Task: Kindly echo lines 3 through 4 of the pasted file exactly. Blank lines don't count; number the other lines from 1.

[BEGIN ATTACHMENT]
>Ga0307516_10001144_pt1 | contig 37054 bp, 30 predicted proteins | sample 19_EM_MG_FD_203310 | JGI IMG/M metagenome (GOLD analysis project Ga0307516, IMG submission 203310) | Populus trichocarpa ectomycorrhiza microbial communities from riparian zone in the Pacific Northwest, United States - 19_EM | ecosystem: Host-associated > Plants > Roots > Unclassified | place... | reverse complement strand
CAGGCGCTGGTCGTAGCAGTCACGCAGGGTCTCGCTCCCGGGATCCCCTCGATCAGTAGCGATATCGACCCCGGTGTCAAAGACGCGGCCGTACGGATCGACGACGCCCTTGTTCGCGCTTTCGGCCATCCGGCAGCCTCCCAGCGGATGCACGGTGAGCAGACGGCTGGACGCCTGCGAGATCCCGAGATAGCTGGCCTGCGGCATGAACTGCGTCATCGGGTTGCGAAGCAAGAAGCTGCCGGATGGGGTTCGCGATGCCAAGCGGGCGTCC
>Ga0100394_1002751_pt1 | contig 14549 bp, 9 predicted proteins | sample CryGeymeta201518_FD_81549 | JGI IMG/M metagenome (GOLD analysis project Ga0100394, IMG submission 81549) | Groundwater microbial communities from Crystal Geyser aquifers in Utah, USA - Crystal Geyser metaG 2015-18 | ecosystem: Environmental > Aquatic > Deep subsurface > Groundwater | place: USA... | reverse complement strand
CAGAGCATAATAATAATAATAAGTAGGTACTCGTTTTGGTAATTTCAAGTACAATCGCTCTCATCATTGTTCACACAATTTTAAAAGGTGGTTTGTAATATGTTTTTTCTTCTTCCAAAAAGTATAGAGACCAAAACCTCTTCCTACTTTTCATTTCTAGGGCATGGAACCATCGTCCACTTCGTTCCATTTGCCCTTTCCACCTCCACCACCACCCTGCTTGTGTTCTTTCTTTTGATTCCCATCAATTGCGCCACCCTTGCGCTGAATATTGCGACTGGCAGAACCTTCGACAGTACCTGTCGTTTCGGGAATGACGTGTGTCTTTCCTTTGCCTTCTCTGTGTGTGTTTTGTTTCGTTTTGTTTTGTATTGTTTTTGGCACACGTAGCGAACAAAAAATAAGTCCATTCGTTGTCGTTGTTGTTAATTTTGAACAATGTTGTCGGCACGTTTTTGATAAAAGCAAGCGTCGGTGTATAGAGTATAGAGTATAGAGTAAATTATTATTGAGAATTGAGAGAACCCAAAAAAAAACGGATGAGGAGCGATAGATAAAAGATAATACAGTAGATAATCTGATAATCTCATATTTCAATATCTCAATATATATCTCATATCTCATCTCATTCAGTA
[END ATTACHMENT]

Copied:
>Ga0100394_1002751_pt1 | contig 14549 bp, 9 predicted proteins | sample CryGeymeta201518_FD_81549 | JGI IMG/M metagenome (GOLD analysis project Ga0100394, IMG submission 81549) | Groundwater microbial communities from Crystal Geyser aquifers in Utah, USA - Crystal Geyser metaG 2015-18 | ecosystem: Environmental > Aquatic > Deep subsurface > Groundwater | place: USA... | reverse complement strand
CAGAGCATAATAATAATAATAAGTAGGTACTCGTTTTGGTAATTTCAAGTACAATCGCTCTCATCATTGTTCACACAATTTTAAAAGGTGGTTTGTAATATGTTTTTTCTTCTTCCAAAAAGTATAGAGACCAAAACCTCTTCCTACTTTTCATTTCTAGGGCATGGAACCATCGTCCACTTCGTTCCATTTGCCCTTTCCACCTCCACCACCACCCTGCTTGTGTTCTTTCTTTTGATTCCCATCAATTGCGCCACCCTTGCGCTGAATATTGCGACTGGCAGAACCTTCGACAGTACCTGTCGTTTCGGGAATGACGTGTGTCTTTCCTTTGCCTTCTCTGTGTGTGTTTTGTTTCGTTTTGTTTTGTATTGTTTTTGGCACACGTAGCGAACAAAAAATAAGTCCATTCGTTGTCGTTGTTGTTAATTTTGAACAATGTTGTCGGCACGTTTTTGATAAAAGCAAGCGTCGGTGTATAGAGTATAGAGTATAGAGTAAATTATTATTGAGAATTGAGAGAACCCAAAAAAAAACGGATGAGGAGCGATAGATAAAAGATAATACAGTAGATAATCTGATAATCTCATATTTCAATATCTCAATATATATCTCATATCTCATCTCATTCAGTA